Anticipation is definitely something I’ve felt around this time of year. And who has more anticipation than a young child? When I was little, Christmas was one of my favorite days. I’d count down to it, plan my present giving strategy, maybe practice my lines for the yearly pageant. I’d lay awake nights watching the beautiful Christmas lights on the tree through a myopic fog that made them look glowing and mysterious, rather like this photo.
Growing older, I’ve tried to learn to uncouple anticipation from expectation, and thus, disappointment. Oddly, I’ve found a small glow of anticipation for the holiday season again. It’s only been made possible by studiously ignoring all the glitz in the stores, the over inflated artificial hype. That’s easier since my TV turns on only occasionally and I haven’t watched even one movie in quite a few months. Commercials are my bane and I avoid them, the only ones I hear are from the radio.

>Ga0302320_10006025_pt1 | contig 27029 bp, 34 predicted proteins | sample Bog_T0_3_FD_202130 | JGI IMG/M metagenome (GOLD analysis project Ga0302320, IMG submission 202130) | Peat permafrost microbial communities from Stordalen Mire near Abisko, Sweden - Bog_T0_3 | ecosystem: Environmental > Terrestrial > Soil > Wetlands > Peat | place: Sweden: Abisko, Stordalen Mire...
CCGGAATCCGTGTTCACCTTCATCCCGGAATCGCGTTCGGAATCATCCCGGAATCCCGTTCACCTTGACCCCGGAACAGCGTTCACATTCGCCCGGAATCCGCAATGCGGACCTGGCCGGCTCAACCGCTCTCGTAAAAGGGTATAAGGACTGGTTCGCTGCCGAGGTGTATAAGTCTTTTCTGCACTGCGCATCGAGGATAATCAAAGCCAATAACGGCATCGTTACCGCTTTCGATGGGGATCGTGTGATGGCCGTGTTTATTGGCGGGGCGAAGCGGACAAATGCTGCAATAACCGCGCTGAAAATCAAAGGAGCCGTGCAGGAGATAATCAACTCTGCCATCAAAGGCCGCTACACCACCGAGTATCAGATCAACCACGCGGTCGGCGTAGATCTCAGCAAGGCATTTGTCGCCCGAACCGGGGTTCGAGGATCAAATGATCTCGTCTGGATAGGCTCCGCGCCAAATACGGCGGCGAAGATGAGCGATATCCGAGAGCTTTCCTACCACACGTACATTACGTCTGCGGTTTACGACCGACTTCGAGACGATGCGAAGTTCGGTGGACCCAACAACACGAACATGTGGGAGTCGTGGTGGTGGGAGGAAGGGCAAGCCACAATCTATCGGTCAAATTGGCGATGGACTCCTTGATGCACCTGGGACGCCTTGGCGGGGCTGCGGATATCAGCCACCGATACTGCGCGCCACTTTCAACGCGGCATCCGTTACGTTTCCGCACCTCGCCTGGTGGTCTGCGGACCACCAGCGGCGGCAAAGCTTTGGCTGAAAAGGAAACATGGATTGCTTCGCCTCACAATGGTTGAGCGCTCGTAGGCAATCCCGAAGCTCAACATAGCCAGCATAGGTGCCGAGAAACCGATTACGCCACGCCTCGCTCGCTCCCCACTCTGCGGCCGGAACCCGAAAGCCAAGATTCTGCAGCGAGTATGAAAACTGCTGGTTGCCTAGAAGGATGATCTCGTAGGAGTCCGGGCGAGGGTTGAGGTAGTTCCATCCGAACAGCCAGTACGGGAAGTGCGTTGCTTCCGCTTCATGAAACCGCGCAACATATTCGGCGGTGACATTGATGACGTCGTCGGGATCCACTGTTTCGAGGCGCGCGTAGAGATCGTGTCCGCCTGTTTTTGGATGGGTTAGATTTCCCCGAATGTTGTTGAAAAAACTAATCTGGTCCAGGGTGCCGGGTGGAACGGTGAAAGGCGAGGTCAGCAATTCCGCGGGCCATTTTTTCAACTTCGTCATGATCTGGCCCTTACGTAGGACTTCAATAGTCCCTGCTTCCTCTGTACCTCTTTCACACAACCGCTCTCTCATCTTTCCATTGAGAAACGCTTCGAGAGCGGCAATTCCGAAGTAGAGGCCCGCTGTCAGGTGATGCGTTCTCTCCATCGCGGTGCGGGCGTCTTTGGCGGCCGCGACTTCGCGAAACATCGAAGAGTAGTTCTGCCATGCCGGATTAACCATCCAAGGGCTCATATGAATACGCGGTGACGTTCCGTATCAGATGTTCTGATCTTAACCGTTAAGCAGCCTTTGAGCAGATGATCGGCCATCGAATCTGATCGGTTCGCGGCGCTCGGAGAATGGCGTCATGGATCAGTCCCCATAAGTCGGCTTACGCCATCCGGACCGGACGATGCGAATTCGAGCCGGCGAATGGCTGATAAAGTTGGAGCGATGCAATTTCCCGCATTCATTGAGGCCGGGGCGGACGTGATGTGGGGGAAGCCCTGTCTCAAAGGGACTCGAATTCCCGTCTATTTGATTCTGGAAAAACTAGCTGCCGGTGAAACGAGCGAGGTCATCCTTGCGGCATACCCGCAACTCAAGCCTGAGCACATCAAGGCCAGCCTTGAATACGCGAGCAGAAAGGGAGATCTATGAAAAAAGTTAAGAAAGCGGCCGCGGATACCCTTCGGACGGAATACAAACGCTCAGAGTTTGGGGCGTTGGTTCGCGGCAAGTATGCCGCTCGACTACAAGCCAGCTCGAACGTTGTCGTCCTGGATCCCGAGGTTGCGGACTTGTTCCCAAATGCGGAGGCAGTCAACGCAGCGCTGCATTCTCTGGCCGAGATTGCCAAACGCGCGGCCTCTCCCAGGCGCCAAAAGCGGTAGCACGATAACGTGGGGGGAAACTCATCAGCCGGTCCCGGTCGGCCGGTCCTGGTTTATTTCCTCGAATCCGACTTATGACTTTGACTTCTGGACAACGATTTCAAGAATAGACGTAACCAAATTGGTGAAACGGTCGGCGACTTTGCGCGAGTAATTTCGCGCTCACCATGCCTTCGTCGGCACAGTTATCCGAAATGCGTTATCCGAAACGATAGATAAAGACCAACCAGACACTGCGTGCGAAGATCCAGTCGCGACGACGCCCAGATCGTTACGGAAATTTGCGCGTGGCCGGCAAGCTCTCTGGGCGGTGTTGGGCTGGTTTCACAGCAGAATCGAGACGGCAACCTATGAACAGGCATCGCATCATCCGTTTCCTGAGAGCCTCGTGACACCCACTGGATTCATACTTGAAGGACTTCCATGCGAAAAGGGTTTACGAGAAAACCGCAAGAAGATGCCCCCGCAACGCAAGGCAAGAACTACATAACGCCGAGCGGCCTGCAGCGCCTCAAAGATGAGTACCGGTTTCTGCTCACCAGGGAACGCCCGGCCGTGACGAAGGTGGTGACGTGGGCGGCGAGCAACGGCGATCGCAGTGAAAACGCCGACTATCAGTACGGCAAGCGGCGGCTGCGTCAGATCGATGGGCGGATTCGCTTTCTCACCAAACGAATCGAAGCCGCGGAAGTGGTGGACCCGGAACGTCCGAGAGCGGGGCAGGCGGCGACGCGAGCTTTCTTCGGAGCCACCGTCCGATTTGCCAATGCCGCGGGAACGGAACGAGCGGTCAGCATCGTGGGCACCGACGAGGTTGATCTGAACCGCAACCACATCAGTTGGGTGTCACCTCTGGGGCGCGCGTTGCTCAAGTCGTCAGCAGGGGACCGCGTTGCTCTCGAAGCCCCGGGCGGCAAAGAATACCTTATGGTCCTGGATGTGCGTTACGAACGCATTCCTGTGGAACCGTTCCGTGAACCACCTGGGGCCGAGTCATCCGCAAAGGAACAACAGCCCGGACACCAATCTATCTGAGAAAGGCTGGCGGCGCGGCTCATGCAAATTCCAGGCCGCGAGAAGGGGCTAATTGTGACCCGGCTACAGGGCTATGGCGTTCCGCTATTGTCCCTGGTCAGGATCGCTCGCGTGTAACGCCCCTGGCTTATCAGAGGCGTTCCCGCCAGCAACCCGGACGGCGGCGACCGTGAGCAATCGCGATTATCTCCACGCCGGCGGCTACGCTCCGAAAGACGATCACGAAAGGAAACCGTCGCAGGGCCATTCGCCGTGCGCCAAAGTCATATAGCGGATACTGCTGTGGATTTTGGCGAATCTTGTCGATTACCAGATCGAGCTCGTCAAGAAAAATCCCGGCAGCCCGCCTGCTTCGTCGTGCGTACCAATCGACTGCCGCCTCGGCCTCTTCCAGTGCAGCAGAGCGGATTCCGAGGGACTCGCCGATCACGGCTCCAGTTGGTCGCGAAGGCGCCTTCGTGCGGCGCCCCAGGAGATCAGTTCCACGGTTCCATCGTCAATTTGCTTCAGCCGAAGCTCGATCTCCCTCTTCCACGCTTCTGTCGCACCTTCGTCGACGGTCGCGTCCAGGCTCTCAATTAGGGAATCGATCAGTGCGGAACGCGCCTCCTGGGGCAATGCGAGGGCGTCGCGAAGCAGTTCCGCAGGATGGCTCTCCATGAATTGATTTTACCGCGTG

With the reduction of the pressure of commercialism, I find that there is still a soft little place in my heart that I can leave open to anticipation. I think about finding something nice to do for one of my coworkers, who seems rather lost and unloved. I quietly plan a cookie baking day, so I can invite my neighbor over, so she, my spouse and I can bake cookies and I can teach her to bake bread. The plan is to distribute small packages of cookies to all my close neighbors. I think, “maybe a few strings of lights to celebrate the Winter Solstice would be nice.”
Slowly, gently, anticipation grows again. The holidays start to be about people I care about and doing nice things for others, as well as enjoying good food and fun times. I remember being that kid who used to look at the Christmas tree through a half open door.